As you might imagine, Halloween was always a big time around our house when the eight children were young.
Sometime early in October one of the youngest ones went to the dime store with me and chose eight false faces at 10 cents each. It didn’t occur to us to call them masks. Nor did it occur to us we’d ever pay $10 for just one of them.
When we returned home the younger kids chose their false faces first without a single complaint from the older ones because they knew those false faces would be used as toys until Halloween, and so wouldn’t be fit to wear on Beggars’ Night.
For Beggars’ Night we’d beg and borrow makeup from female relatives and paint faces appropriate to whatever costume the wearer managed to put together from the Halloween Box in the attic. Any really weird of unusual cloth, clothing, or props found around the house during the year would wind up in that box.
A week before Trick-or-Treat night the kids went to the attic to choose various pieces to put together as their costume. The older ones got to choose first because they had been looking things over and planning their outfits for a long time. Some of the outfits they had to grow into, like Dad’s old army uniform and his baseball suit, complete with socks.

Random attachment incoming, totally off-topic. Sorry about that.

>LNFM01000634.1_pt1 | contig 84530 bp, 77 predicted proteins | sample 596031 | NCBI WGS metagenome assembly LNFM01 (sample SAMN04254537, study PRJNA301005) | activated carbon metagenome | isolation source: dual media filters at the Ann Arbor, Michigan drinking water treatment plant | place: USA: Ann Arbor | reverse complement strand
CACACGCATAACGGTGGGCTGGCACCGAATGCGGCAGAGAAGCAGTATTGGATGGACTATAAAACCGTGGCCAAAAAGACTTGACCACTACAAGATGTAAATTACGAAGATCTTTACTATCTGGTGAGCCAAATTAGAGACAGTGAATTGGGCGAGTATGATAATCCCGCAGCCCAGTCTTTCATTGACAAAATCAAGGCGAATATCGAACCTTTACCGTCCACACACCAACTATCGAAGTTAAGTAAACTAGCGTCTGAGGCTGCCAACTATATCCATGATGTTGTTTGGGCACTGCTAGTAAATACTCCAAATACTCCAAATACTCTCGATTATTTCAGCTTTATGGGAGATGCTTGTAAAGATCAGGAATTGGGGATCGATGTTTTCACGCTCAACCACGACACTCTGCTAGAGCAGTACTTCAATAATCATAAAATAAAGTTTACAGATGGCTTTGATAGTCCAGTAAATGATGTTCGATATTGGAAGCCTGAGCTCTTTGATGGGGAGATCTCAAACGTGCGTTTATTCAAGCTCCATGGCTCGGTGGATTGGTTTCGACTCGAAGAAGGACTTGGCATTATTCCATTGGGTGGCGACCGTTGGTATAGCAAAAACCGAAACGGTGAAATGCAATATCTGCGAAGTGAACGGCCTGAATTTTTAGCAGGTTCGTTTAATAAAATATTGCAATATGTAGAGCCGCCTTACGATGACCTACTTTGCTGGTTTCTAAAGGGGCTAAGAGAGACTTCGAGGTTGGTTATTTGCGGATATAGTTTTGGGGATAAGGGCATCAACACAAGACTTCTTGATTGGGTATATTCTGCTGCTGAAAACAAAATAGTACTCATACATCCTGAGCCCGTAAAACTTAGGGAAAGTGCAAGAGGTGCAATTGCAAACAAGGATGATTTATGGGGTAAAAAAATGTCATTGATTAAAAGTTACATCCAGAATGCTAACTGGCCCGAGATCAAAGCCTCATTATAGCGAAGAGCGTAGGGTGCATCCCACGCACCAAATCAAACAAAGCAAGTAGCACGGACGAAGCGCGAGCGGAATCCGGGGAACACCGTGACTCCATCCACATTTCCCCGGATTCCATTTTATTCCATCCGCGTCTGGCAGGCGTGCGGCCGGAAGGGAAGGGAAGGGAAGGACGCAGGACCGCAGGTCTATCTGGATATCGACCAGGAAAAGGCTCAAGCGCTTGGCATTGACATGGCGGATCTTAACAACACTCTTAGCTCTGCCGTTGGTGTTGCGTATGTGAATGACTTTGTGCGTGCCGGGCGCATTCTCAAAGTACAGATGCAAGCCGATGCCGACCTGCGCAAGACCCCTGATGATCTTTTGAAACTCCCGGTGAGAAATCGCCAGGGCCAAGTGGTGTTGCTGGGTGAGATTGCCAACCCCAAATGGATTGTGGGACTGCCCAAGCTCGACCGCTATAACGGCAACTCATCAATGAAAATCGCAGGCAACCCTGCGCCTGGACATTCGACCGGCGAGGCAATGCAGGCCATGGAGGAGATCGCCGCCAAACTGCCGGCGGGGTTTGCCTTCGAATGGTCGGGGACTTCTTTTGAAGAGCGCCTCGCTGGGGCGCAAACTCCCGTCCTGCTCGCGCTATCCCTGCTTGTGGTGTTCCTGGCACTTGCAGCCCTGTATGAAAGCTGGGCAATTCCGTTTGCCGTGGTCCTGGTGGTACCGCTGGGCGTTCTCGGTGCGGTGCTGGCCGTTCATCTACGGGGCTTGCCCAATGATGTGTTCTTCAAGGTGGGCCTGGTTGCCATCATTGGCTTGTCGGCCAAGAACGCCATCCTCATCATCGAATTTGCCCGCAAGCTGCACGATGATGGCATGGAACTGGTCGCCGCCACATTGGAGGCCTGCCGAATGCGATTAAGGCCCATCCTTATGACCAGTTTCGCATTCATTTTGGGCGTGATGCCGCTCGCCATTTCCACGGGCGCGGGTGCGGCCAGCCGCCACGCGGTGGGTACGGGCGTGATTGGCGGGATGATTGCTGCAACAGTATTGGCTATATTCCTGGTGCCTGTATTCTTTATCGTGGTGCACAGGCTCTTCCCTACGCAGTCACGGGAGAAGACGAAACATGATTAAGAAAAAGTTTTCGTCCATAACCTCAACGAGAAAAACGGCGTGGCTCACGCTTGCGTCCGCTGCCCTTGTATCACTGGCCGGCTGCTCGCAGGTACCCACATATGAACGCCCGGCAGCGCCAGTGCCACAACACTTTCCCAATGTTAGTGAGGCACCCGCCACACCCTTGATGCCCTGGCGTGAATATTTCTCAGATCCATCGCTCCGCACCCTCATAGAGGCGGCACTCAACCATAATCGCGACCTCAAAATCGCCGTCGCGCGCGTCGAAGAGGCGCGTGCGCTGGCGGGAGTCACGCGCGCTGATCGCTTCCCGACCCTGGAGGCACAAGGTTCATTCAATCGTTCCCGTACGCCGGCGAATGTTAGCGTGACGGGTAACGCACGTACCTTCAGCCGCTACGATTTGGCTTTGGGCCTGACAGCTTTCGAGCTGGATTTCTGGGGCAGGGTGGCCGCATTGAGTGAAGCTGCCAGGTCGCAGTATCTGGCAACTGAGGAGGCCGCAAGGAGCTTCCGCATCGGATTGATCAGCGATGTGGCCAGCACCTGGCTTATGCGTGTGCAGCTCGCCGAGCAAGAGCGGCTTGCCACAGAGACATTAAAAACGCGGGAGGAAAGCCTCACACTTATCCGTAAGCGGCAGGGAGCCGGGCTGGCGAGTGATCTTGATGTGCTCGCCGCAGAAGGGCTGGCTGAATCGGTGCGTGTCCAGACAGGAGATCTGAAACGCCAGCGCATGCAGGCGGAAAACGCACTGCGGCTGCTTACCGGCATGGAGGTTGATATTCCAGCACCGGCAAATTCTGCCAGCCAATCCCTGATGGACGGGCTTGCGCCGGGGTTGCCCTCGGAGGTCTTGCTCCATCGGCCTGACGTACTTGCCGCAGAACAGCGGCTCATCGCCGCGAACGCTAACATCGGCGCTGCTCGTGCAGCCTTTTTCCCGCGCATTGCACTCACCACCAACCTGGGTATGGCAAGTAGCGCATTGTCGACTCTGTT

There were always full skirts and blouses with lots of junk jewelry for Gypsies. There were old curtains for bridal outfits, white sheets for ghosts, and worn drapes that became Roman togas. Pirates, cowboys, hoboes and clowns spilled from the box.
Sometimes we’d make the Trick-or-Treat trek with neighbors, and sometimes we’d be a group all by ourselves. One year a three-year-old neighbor misunderstood “Trick-or -Treat” and spent the whole night looking for the “tricker tree”.
One time I was the only adult with our first six stair steps, aged three through ten. The eighteen-month-old was at home helping Daddy pass out treats to other beggars. Three days later I gave birth to our eighth child, so it was easy to understand why other people thought I was the Great Pumpkin.
Actually things were going pretty well. I was holding the hands of the two youngest beggars and the oldest ones were paired up with younger ones. Then the string holding up my maternity slacks broke.
Maternity clothes were made differently then. They were usually in two pieces and had a round cut-out on the pants to allow for the expansion of the midsection. There was a tape up the center of that cut-out that was held in place by strings from each side of the waistband tied through the tape.
When the string broke the only way to move without totally losing the pants was kind of a scuttle-glide with my legs close together down to my knees. That also left both of my hands free so I could hold onto the two littlest kids. They thought it was great fun walking like Mommy.
I decided it was time to go back home. That was the longest three blocks I ever traveled.
AUTHOR’S NOTE: This column was first published in the Greenville Advocate October 29, 1997.
Kathleen Floyd is a volunteer citizen columnist, who serves The Daily Advocate readers weekly with her column Back Around the House II. She can be reached at firstname.lastname@example.org. Viewpoints expressed in the article are the work of the author. The Daily Advocate does not endorse these viewpoints or the independent activities of the author.